partnership with Yahoo auctions so if you look at the the Japanese Marketplace market today.

[35:54] Dominated by rakatan Yahoo auctions in an Amazon does really well in Japan as well and so they actually just acquired a startup called the starts called juices.
And the name of the marketplace I don't know how to say it so I'll spell it is qoo.
And then one zero I would she so I think you would be cute n. JP that's pretty interesting and I saw a rumor that they paid $700 for that,
so you have to kind of thinking a why would you pick 2018 after you've been out of the market for 18 years.
And my my reading the tea leaves on this is a really good job on kind of,
cross-border trade and enabling people around the world to order from.
Order from sellers across the world and then doing some interesting things with reshipping and,
Google translate and just make the entire eBay catalog as much of it as possible available in areas where the extra don't have a presence so so I imagine when I read this stairs,
there is demand for for you know.
Probably cross-border trade product and this gives them a platform to kind of put that on where is before their Pi just doing this kind of localized and I kind of caught up it's kind of a,
that's kind of a country page where you'll you'll go to eBay. JP but.
The listings are all coming for the US and Europe in and they've been Google translated in that kind of thing so this will I think.

[37:21] Their interest must be that they're seeing something in the date of the newest in Russia for example some of the largest countries for them where they do this and Brazil in other countries.

[37:30] Another couple quick ones back to omni-channel Macy's was in the news this week because they had an awesome 4th quarter,
and I hope you're sitting down Jason but they're same-store sales grew 1.4% year-over-year,
so that was a no cause for celebration I think there was a Wall Street expectation that they actually have negative same-store sales for the last three years they have been contracting so it is good to see them having increased it just kind of interesting you know that.

[37:57] Walmart gets the snot beating out of them for her for 23% growth and e-commerce Macy's I didn't see what they split it out but you know they grew 1.4% and it's kind of like you know,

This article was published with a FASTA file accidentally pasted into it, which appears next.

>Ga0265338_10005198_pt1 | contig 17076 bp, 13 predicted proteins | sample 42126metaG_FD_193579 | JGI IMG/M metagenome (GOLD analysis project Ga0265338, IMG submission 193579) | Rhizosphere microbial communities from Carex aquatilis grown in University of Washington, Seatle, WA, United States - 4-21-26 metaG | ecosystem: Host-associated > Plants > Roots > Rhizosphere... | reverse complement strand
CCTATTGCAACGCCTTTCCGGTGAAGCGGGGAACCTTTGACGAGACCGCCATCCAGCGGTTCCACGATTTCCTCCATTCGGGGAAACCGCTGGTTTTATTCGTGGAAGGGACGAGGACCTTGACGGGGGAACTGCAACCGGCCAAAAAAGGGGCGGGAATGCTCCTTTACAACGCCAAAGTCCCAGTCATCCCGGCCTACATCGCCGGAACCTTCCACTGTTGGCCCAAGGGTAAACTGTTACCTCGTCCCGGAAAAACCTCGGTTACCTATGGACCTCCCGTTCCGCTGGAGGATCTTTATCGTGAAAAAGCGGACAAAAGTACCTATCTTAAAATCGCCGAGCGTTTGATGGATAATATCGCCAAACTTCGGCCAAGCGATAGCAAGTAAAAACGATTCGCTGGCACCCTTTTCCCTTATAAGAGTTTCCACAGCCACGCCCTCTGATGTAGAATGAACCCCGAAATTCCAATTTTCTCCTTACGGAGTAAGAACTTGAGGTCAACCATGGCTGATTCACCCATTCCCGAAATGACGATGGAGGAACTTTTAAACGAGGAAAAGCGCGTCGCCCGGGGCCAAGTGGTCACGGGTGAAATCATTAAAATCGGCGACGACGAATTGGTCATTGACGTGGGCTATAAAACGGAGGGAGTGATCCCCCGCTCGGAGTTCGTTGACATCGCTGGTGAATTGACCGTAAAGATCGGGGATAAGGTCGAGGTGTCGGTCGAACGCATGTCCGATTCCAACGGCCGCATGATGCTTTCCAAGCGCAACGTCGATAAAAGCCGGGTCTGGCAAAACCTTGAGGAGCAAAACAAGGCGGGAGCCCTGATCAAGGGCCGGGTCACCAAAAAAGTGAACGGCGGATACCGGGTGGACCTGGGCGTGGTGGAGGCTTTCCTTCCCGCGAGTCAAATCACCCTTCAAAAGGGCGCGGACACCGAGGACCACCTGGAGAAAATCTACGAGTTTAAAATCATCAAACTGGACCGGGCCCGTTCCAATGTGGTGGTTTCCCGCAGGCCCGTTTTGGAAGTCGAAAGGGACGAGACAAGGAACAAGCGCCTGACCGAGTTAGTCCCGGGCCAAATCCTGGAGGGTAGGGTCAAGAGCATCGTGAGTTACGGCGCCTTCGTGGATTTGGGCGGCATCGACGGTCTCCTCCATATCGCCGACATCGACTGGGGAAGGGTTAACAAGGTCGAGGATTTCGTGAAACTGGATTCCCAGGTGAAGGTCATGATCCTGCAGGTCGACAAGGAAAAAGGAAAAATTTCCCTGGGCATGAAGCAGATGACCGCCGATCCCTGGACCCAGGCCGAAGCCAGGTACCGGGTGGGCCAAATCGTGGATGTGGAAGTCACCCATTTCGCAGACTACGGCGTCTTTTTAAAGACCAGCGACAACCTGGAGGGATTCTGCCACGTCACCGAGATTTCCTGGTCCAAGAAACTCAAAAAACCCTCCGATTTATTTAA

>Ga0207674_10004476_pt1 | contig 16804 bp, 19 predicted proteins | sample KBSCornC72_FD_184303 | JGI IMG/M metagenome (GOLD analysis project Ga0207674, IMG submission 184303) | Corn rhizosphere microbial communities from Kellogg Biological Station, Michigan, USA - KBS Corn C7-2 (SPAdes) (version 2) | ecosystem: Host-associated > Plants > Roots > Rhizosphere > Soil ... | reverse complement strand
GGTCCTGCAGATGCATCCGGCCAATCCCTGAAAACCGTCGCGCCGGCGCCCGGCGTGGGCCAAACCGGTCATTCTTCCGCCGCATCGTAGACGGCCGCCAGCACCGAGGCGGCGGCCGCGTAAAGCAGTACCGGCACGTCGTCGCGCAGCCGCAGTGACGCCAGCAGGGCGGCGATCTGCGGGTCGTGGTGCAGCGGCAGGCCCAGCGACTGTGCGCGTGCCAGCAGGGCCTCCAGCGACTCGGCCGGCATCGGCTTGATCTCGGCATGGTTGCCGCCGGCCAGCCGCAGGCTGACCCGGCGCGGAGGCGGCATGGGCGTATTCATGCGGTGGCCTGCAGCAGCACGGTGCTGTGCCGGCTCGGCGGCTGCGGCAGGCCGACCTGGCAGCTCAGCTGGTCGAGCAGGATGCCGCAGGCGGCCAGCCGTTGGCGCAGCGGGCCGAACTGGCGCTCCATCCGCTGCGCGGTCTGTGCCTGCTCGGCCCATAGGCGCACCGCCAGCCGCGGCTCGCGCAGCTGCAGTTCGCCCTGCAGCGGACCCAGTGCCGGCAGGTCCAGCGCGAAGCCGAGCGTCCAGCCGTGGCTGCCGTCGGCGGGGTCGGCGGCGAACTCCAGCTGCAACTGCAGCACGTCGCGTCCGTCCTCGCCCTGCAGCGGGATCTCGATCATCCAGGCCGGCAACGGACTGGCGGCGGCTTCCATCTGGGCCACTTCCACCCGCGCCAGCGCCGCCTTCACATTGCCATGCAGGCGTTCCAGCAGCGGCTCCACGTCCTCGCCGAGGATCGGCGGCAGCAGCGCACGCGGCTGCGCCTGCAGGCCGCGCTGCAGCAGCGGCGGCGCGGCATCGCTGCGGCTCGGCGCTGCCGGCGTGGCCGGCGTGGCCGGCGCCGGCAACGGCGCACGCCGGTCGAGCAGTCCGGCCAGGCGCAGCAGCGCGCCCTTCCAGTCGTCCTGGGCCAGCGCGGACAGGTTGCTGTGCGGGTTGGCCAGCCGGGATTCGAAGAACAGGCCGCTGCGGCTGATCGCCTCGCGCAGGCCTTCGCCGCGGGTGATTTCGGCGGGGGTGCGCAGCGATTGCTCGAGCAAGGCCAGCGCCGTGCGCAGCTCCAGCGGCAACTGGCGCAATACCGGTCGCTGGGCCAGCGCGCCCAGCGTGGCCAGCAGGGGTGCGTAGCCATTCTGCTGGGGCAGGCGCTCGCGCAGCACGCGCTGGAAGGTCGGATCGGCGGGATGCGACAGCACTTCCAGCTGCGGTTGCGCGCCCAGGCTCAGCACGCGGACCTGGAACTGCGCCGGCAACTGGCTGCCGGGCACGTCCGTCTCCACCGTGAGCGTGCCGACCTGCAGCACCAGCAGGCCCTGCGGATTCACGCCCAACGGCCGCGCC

the through the woods and everything is great. So you know that that is still growing shorter there are smaller than overall retail which I believe was in the high 3% for for offline so that was interesting,
what other kind of couple things.
take out of that announcement they now say they have a third of their skus are with a call Exclusive which to me means more like private label or if they have work with a brand it's only available at Macy's and that seems to be doing well which is at one of the things you and I buy stale retailers to to focus on.
And then they required a beauty product called bluemercury at Sephora.
And I'm not an expert on this and it's evidently to doing really really well and you know it is exclusive to them and I think they're starting to really kind of.
Push that pretty hard the last one I saw that was pretty interesting kind of in the financial news there's been a lot of rumors are Nordstrom's going private and looks like.
Now there's there's all these rumors that that deal is getting done the stock reacted to it so and I noticed that,
Jason is added them to code Commerce which will be his little kind of Sideshow that he does array shop talk he added one of the Nordstrom store that so it'll be interesting you know you can imagine.

[39:25] Is there something going on that's all Jason's going to ask about so you can imagine hopefully maybe a deal will be done by late March or that you know that they're kind of have some timing setup that they can talk about it then or something maybe read too much into that but I thought that was interesting.